Aerotoxic Syndrome is the term given to the illness caused by exposure to contaminated air in jet aircraft. The term was introduced on 20 October 1999 by Dr Harry Hoffman, Professor Chris Winder and Jean Christophe Balouet, Ph.D. in their report, Aerotoxic Syndrome: Adverse health effects following exposure to jet oil mist during commercial flights.
Abstract : Materials used in the operation of aircraft may contain hazardous ingredients, some with significant toxicities, and need care in handling and use. Some maintenance or operational activities, such as leaks or poorly controlled maintenance procedures, can, through contamination of aircraft cabin air, produce unwanted exposures to personnel and passengers. Occasionally, such exposures (either short term intense or long term low level) may be of a magnitude to induce symptoms of toxicity. The symptoms reported by exposed individuals are sufficiently consistent to indicate the possibility of a discrete occupational health condition, termed aerotoxic syndrome. Features of this syndrome are that it is associated with air crew exposure at altitude to atmospheric contaminants from engine oil or other aircraft fluids, chronologically juxtaposed by the development of a consistent symptomology of irritancy, sensitivity and neurotoxicity. This syndrome may be reversible following brief exposures, but features are emerging of a chronic syndrome following moderate to substantial exposures.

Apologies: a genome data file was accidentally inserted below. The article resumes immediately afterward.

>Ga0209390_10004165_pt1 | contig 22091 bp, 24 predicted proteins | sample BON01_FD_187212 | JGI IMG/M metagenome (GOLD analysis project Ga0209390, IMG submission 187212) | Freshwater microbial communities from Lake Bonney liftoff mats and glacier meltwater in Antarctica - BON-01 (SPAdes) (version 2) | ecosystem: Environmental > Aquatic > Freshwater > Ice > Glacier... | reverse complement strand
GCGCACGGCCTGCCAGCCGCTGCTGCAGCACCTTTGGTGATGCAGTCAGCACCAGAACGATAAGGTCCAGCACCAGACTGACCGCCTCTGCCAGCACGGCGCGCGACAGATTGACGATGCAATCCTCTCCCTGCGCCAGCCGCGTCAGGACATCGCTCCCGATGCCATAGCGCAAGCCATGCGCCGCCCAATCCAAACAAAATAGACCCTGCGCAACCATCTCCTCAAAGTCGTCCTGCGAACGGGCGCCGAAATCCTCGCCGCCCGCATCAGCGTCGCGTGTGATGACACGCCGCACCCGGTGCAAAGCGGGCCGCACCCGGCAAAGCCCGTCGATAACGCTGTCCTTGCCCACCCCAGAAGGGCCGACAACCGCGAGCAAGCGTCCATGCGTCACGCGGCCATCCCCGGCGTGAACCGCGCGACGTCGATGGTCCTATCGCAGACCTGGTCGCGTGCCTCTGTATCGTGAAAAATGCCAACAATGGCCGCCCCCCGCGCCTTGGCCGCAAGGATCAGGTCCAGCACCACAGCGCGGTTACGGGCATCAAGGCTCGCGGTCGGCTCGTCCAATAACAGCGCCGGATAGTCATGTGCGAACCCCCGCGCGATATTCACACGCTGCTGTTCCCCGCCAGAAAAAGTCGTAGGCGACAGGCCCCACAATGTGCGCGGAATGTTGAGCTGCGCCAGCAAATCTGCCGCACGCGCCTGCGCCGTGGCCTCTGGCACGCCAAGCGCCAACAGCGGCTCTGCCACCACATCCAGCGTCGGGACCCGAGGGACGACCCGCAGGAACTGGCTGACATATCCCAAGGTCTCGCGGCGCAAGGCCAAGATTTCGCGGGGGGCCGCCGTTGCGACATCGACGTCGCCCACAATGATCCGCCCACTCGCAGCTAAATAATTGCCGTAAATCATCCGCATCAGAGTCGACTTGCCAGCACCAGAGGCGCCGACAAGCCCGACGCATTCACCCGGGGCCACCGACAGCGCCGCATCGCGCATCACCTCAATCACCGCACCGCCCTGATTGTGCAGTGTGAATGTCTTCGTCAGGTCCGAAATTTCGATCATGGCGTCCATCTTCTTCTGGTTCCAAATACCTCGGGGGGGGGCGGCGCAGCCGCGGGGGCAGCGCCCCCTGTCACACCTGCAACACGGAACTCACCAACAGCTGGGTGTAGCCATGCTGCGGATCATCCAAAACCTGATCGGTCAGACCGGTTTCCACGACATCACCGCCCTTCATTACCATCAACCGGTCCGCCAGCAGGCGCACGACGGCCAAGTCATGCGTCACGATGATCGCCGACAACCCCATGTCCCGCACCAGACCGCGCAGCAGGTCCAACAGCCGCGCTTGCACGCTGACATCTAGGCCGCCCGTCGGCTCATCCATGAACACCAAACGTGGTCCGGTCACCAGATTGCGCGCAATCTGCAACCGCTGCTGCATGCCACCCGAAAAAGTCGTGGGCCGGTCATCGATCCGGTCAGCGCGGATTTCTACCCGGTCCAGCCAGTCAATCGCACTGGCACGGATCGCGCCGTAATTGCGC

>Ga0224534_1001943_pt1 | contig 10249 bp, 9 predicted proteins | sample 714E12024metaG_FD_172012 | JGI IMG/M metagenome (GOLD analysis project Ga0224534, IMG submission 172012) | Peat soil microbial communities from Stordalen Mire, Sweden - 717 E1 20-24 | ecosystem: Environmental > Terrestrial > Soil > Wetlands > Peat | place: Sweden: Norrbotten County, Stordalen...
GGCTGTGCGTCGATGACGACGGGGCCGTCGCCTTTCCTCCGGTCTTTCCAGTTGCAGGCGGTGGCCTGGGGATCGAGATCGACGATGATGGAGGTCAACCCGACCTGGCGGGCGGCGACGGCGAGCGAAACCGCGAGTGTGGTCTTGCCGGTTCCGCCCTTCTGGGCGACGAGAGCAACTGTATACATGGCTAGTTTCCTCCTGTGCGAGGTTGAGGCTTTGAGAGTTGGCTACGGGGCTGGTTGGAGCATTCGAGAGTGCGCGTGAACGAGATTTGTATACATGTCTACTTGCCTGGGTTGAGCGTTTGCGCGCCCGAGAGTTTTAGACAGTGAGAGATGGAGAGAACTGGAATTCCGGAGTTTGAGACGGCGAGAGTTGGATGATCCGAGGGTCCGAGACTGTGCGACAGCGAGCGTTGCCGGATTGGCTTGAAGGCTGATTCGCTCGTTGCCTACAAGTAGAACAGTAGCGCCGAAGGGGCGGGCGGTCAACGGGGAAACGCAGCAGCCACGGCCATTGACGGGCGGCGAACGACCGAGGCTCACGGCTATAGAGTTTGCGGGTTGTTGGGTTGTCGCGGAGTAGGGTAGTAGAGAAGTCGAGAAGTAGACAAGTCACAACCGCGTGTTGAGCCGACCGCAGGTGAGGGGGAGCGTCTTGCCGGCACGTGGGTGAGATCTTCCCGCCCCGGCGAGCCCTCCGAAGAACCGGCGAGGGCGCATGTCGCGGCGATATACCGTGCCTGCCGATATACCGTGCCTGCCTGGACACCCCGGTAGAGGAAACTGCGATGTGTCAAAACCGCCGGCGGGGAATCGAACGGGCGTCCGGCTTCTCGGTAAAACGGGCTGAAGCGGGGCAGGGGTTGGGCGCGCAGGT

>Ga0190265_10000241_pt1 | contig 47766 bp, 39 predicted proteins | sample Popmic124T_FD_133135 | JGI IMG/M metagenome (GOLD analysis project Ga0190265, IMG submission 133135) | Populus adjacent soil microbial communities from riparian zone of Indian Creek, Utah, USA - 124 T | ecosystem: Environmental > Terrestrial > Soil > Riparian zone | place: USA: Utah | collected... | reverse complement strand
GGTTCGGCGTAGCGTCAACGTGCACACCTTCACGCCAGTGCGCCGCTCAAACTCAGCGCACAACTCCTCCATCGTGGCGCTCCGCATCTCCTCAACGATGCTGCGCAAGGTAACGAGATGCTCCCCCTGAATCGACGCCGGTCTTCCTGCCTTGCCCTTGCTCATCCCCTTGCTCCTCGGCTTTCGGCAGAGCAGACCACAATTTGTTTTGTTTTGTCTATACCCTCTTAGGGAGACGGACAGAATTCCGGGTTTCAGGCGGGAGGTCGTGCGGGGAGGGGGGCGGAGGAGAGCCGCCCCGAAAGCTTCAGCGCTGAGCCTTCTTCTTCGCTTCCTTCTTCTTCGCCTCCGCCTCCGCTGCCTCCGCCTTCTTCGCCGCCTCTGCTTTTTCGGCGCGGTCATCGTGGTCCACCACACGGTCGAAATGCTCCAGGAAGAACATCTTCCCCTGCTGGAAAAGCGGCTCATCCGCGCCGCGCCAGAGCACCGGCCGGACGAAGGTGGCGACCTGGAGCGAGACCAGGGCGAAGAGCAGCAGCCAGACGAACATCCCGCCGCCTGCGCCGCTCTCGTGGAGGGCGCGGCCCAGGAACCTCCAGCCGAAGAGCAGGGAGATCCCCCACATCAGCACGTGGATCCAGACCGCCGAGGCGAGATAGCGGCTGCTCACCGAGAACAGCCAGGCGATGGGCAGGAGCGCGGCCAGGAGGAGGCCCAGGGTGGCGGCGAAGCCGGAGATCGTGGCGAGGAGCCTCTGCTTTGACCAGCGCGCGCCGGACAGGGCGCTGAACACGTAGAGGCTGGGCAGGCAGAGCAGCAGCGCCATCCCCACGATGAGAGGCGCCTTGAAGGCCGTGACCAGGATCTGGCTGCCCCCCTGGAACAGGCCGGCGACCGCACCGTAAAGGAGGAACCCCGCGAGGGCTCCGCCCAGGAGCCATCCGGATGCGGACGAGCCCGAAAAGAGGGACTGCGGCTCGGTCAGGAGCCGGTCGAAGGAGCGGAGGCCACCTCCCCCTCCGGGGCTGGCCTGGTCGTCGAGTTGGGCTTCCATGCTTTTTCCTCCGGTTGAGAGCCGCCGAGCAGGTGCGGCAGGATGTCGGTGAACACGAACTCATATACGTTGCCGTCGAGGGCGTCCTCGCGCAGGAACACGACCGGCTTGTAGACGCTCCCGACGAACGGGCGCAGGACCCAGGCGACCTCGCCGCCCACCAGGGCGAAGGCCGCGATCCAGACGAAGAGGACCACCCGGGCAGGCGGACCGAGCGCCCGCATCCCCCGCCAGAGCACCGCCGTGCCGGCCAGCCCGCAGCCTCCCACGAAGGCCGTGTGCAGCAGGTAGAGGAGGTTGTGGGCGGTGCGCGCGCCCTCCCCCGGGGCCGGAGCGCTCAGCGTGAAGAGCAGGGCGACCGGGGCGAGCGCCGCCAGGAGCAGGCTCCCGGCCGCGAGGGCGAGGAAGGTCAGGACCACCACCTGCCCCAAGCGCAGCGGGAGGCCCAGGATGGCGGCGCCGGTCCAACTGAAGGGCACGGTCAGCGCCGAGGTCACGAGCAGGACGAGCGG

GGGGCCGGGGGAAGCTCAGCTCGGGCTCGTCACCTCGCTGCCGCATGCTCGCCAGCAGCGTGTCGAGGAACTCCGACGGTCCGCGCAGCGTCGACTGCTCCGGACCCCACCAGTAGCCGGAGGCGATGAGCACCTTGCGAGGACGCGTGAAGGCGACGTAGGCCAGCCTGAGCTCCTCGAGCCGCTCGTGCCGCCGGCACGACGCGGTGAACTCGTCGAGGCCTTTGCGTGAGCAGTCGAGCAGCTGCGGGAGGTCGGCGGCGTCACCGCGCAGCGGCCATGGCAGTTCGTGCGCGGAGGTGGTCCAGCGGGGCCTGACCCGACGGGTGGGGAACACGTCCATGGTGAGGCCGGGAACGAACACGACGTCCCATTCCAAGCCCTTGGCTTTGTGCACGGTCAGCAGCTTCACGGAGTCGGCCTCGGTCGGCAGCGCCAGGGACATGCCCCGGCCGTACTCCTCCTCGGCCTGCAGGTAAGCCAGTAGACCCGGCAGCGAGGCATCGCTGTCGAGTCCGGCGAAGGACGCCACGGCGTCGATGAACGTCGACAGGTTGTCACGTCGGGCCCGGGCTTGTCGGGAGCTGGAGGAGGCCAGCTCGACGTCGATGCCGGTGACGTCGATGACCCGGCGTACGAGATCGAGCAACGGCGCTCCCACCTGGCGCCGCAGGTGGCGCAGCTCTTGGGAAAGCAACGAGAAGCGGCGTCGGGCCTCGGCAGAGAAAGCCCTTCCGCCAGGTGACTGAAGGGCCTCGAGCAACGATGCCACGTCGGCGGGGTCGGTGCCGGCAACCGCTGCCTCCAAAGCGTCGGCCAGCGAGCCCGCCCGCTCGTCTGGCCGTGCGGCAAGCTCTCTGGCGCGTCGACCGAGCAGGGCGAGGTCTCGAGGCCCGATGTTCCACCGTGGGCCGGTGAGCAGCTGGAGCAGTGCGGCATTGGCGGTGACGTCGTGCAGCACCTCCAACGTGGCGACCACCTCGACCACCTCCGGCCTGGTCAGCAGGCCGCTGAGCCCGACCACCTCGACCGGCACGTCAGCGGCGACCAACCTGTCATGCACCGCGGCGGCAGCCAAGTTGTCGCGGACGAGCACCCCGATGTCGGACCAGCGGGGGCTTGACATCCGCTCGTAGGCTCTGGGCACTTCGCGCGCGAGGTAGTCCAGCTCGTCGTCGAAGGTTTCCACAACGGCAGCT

A few years later the authors published this peer-reviewed study: Aerotoxic Syndrome: a descriptive epidemiological survey of aircrew exposed to in-cabin airborne contaminants
What are the symptoms of aerotoxic syndrome?
Symptoms may be acute, i.e. for a short time or chronic, i.e. long-lasting. Any combination of the following may be experienced:
- Fatigue – feeling exhausted, even after sleep
- Blurred or tunnel vision
- Shaking and tremors
- Loss of balance and vertigo
- Loss of consciousness
- Memory impairment
- Light-headedness, dizziness
- Confusion / cognitive problems
- Feeling intoxicated
- Breathing difficulties (shortness of breath)
- Tightness in chest
- Respiratory failure requiring oxygen
- Increased heart rate and palpitations
- Irritation of eyes, nose and upper airways
— which is why the term ‘syndrome’ is used. Many general medical practitioners are unaware of Aerotoxic Syndrome and may diagnose sufferers with illnesses such as psychological or psychosomatic disorders (i.e., they’ll tell you “it’s all in your mind”), Chronic Fatigue Syndrome (CFS), “mysterious” viral infections, sleep disorders, depression, stress or anxiety – or simply “jet lag”, which is caused by crossing time zones.
Although some of these disorders may form part of Aerotoxic Syndrome, such part-diagnoses on their own miss the root cause of the problem, which is exposure to toxic oil components in a confined space. Furthermore, any misdiagnosis is likely to lead to inappropriate treatments, which may make the condition even worse.
Aviation medicine specialists are aware of the problem but Aerotoxic Syndrome does not seem to have gained official acceptance among the majority of them. Hence, despite (or because of) their expert knowledge they are likely to seek other explanations – and there are plenty of neurological symptoms associated with aviation that have nothing to do with inhaling oil.
- Article by Jeremy J. Ramsden: Is there such a thing as aerotoxic syndrome? JBPC 14/2014